There will be a series of focus meetings in the Klump Academic Center to discuss the self-study findings and solicit comments and feedback from the college community, from 9:30 to 11 a.m. All are encouraged to attend.
Today will be one ofyour last chances to provide feedback to the hard work of the study groups before our final draft is prepared for the visiting team, who will arrive on April 15. Please participate, share your voice and own your part of Penn College.
You can expect to see continued work on implementation of the action items from the Foundations of Excellence self-study. You may recall that, in May, I reported 12 of the 37 FoE action items had been completed. Work has continued over the summer, and with FYE spreading across campus and Debo Powell, our new assistant director of student activities for diversity and cultural life, arriving on campus we have already completed two more of those items. This year, we will also form the First Year Advisory Committee to provide support for the alignment, coordination, oversight and assessment of our first-year initiatives.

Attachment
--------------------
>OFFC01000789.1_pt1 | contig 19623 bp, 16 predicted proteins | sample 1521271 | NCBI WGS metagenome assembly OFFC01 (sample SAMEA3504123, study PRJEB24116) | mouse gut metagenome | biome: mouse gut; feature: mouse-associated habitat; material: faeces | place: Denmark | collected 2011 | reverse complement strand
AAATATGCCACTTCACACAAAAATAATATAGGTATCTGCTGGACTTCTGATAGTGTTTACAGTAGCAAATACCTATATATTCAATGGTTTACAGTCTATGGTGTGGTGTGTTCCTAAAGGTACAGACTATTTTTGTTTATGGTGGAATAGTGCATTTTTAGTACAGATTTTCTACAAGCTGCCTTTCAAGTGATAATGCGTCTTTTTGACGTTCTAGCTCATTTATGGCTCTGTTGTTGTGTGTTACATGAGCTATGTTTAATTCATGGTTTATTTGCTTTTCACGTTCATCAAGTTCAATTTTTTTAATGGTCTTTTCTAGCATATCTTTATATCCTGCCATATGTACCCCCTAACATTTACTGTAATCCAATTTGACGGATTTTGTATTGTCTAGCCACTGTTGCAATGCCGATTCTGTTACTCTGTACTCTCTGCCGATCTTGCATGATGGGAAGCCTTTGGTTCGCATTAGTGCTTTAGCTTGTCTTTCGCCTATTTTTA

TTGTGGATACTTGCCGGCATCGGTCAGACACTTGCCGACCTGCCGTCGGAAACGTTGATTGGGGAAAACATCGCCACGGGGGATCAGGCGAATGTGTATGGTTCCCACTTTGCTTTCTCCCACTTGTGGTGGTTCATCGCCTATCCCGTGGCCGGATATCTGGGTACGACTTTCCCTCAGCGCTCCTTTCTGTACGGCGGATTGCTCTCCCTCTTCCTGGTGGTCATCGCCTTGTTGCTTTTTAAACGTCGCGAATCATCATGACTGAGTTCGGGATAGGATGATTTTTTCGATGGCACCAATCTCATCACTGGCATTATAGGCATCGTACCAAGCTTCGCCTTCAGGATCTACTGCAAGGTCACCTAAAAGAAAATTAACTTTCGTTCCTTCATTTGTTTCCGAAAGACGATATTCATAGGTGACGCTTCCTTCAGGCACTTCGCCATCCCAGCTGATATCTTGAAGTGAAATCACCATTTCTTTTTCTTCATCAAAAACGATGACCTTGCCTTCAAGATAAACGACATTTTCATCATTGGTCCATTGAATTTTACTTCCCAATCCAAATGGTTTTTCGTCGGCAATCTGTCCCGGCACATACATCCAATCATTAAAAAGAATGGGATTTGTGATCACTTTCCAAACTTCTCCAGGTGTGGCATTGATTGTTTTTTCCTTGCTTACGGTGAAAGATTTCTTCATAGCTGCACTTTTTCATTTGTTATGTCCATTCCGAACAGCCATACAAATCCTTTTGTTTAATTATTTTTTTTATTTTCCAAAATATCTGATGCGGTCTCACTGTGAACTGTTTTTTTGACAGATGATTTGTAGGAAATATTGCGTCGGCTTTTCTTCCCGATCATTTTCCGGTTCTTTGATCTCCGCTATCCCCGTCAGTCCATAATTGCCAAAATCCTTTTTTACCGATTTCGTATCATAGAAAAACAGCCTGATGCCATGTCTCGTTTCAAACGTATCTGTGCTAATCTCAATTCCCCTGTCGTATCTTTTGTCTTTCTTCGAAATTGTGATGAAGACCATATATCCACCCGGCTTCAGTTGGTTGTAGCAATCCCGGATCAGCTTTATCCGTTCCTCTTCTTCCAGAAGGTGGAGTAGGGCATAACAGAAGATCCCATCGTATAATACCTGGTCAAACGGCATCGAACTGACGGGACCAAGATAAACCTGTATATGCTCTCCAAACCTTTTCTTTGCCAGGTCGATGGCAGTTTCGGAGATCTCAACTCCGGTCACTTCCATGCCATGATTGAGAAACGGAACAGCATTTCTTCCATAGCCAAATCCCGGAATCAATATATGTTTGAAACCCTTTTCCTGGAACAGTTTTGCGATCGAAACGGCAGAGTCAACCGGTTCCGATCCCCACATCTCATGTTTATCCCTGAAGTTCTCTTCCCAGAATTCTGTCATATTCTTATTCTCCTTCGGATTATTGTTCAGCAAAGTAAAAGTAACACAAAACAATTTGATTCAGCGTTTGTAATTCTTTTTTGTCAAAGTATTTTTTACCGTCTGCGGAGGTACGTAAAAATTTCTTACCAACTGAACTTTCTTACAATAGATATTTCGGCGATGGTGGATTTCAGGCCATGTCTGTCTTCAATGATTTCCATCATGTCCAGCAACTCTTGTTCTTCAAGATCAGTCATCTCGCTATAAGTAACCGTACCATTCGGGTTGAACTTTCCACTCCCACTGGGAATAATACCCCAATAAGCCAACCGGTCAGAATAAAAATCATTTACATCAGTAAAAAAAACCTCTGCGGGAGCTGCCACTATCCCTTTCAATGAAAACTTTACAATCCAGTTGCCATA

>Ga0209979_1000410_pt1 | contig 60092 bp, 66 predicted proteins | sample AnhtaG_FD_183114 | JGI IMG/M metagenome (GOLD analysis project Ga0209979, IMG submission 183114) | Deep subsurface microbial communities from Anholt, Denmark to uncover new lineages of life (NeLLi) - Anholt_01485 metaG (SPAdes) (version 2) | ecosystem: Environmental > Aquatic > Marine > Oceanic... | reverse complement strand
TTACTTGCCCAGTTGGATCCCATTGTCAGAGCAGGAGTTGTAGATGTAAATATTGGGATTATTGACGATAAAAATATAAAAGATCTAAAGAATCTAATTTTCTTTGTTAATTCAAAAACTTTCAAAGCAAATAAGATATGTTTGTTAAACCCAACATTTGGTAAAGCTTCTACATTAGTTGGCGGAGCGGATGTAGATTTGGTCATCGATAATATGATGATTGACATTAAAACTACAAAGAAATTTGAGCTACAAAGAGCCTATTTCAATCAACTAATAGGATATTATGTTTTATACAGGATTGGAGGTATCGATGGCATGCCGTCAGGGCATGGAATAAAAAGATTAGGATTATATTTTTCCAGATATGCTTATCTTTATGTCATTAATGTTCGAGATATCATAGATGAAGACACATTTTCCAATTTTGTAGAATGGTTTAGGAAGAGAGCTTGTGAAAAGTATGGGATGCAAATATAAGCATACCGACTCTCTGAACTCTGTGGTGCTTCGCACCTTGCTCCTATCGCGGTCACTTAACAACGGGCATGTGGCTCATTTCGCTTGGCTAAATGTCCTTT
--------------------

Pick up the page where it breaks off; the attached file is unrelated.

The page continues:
One of our most significant first-year initiatives comes of age this month. After six years as a pilot program and hundreds of hours of study, deliberation, preparation, assessment and professional development by literally scores of people, our First Year Experience course hits the big time. It has already been incorporated as a graduation requirement for all programs, and, beginning Monday, 41 full-time employees and eight part-time employees will begin teaching 63 sessions of FYE. Among these are 17 full-time faculty teaching 21 sections of the course, meaning that our full-time faculty coverage of 33 percent is well above the national average of about 12 percent.